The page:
ORLANDO — Mike O'Donnell left high school with big dreams. He finished his playing career with a plan.
Nothing could stop the floppy-haired, 5-foot-10 point guard. Billy Donovan wanted him. N.C. State ultimately got him. And after making a key steal in a 2004 upset of then-No. 1 Duke, anything seemed possible for the kid from Largo High.
"You just breathe," O'Donnell said. "I went to bed with a smile on my face. I maybe slept a couple of hours. … You beat Duke, it was great. I'll never forget that."
But he later fought to mesh with the Wolfpack's hybrid of the Princeton offense, which emphasized motion and exploited mismatches. Ultimately, O'Donnell transferred to UCF.
A broken foot prematurely ended his career before this year's Conference USA tournament, but bad knees were ready to quit the 40-minute grind long ago. O'Donnell is chasing a second life in basketball as a coach or color commentator. The communication major hopes to try both next season, possibly as a UCF graduate assistant.
"I wondered why this happened to me," O'Donnell said of the knee problems. "I really believe my calling is not to play, but to take my knowledge to help coach basketball players."
Building a work ethic
O'Donnell picked up some good habits at UCF, notably his devotion to studying game tape. He frequently sat with Knights coach Kirk Speraw, who taught O'Donnell the value of reviewing game film. O'Donnell first thought of it as detention.
"I used to absolutely hate watching film with Coach Speraw," O'Donnell said. "I treated it as a demoralizing thing. …The more I made myself go in the more my game improved dramatically. It became part of working on my game."
O'Donnell always prided himself on hard work. He believed his best chance to play major Division I basketball was to be smarter and sweat harder than those blessed with the size and talent to naturally fit in high tops and hold a basketball. He looked to smaller guards such as John Stockton, Jason Kidd and Steve Nash as role models. He saw himself as a sharp-shooting Donovan at Providence or a tenacious Bobby Hurley at Duke.
"I tried to take aspects from every player and mold them into my game," O'Donnell said. "I wanted to become Mike O'Donnell."
He sharpened his skills in the Pinellas County youth leagues and developed a passion for the speed and intricacies of basketball. The X's and O's were just one more way he could contend with naturally gifted opponents.
"I was never going to outjump somebody," O'Donnell said. "I'm not going to outrun somebody. The two things I can change and manipulate are how hard I can work and how I can out-think the other guy. … I always had to find an edge."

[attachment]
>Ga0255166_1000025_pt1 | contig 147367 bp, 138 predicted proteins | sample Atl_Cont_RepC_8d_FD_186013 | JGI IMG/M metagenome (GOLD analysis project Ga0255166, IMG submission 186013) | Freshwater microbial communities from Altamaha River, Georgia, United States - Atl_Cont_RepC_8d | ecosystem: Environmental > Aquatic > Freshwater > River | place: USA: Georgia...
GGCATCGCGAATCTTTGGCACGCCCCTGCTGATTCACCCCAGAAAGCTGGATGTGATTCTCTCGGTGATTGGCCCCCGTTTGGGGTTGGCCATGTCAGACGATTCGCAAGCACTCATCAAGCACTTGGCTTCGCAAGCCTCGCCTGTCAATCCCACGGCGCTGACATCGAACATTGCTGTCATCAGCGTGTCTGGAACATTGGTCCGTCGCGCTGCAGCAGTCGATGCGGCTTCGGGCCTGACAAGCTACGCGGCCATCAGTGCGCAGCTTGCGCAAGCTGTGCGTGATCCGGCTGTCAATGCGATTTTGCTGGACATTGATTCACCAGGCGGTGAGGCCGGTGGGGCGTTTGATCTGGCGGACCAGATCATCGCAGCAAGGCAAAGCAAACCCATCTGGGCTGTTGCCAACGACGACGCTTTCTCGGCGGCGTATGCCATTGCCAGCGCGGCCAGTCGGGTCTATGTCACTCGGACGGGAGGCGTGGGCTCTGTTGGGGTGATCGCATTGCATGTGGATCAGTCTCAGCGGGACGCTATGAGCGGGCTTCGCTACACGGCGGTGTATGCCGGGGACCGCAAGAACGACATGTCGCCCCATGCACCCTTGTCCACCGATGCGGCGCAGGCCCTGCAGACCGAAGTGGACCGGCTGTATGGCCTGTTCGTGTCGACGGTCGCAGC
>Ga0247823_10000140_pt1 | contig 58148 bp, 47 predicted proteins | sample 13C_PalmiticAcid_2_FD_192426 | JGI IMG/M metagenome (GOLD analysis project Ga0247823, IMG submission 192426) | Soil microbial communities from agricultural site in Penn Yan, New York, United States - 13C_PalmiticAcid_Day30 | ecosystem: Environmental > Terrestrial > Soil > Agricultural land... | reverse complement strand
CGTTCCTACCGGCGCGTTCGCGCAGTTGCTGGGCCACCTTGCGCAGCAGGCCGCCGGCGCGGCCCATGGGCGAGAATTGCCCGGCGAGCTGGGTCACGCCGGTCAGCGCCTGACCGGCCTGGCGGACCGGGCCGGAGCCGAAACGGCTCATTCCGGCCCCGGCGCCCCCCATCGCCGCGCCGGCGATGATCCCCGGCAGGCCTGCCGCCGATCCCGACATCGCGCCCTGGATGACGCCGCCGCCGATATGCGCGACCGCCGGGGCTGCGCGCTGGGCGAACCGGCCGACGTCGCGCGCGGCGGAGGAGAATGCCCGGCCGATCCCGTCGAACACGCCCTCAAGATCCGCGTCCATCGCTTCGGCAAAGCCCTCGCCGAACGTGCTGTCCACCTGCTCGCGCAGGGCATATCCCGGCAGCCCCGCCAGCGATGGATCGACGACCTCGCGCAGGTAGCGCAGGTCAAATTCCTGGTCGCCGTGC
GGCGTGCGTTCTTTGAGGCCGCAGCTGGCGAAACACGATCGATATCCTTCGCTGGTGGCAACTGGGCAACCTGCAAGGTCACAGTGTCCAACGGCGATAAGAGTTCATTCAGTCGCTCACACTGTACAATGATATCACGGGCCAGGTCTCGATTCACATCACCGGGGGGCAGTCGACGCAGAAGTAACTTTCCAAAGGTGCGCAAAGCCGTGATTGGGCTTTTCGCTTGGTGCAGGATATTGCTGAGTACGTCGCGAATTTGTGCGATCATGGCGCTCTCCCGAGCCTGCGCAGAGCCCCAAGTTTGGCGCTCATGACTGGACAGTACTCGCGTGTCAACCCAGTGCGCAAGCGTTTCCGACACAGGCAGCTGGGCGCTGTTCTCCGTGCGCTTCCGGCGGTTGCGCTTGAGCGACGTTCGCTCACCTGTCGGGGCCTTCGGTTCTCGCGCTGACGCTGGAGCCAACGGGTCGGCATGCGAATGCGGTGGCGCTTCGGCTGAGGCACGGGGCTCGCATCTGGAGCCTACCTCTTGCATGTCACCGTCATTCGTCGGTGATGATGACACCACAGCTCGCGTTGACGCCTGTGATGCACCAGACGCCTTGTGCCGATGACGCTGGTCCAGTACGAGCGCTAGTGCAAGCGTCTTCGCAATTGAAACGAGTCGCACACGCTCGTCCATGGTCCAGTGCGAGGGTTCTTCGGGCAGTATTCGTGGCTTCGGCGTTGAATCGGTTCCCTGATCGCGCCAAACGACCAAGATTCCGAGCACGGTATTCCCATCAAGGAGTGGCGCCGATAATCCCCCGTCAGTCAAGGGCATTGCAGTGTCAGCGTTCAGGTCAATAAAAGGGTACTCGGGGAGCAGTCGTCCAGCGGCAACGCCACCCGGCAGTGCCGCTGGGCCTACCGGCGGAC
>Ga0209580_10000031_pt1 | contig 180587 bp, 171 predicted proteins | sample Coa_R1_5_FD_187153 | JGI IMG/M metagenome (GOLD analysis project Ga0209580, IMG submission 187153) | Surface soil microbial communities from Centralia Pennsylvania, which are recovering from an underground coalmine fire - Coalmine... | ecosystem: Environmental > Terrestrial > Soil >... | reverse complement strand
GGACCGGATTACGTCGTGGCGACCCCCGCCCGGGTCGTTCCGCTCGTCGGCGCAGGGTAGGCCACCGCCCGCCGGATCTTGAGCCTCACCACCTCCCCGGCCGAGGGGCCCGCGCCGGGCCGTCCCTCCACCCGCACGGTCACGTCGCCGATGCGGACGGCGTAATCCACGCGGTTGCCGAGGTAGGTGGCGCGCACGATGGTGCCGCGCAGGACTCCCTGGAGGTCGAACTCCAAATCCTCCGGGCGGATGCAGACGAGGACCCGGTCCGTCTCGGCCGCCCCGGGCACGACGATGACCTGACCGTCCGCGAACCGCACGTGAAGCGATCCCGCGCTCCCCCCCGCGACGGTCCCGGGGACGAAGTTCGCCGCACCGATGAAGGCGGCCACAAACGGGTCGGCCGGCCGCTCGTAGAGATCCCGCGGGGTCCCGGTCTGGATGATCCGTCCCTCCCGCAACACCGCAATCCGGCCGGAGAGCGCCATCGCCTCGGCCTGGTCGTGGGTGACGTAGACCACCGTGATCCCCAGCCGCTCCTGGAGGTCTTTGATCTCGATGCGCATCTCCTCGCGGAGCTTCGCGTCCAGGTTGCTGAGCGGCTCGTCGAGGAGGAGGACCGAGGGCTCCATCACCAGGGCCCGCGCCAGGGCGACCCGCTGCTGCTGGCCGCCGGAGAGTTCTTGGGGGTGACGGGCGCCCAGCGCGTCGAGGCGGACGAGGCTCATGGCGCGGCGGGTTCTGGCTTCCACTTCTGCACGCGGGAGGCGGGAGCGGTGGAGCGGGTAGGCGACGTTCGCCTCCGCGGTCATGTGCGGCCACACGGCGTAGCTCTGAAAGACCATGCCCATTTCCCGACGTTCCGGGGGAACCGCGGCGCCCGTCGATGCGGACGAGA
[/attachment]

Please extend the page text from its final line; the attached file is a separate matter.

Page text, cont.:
Playing hard was his foundation. He played in six leagues at once in middle school. When friends went to the beach or took in a movie, he was in a gym shooting or at home practicing the Pistol Pete Maravich drills in his garage.
"I did that until my hands bled," O'Donnell said. "When I was younger I was just insane. I would spend hours in the garage just dribbling. … Playing professionally was my dream.
"There's always going to be the beach or a movie coming out. There's always somebody working when you're not."
O'Donnell's break came playing for Nike Team Florida for two summers, which got him all kinds of exposure during the prime of his high school career. He realized how good he was during a free-throw contest during an AAU tournament game at Disney's Wide World of Sports complex.
"I was getting ready to box out and I looked around the basket and there was Bobby Knight, Mike Krzyzewski, Roy Williams, Billy Donovan, Bruce Weber, you name them," O'Donnell said. "I said, '… I better get a good box out here.' … I had no idea the amount of recruiting that went on. AAU is it."
O'Donnell was the Times' Pinellas County and all-Suncoast Player of the Year in 2002-03, averaging 21.6 points, 5.7 assists and 5.8 steals. He turned down an offer from Florida because Donovan asked him to attend a prep school.
At UCF he averaged 10.2 points for his career. In just three seasons with the Knights he was second all-time with 195 3-pointers, fifth in assists (319) and eighth in steals (140).
Now he hopes to mentor young players to show them what took him lots of time and hard work to learn. He would drag redshirt freshman Taylor Young into the film room.
Now Young goes in and watches film and his game has really turned the corner.
"Mike will be successful in whatever he decides to do," Speraw said. "He has tremendous passion for the game of basketball. That's what's made him into a tremendous player. He's got a great approach to his development as a basketball player.
"If he decides to go into coaching he has a lot he can draw on to give to the guys he's going to be coaching."
Izzy Gould can be reached at email@example.com or (727) 580-5315.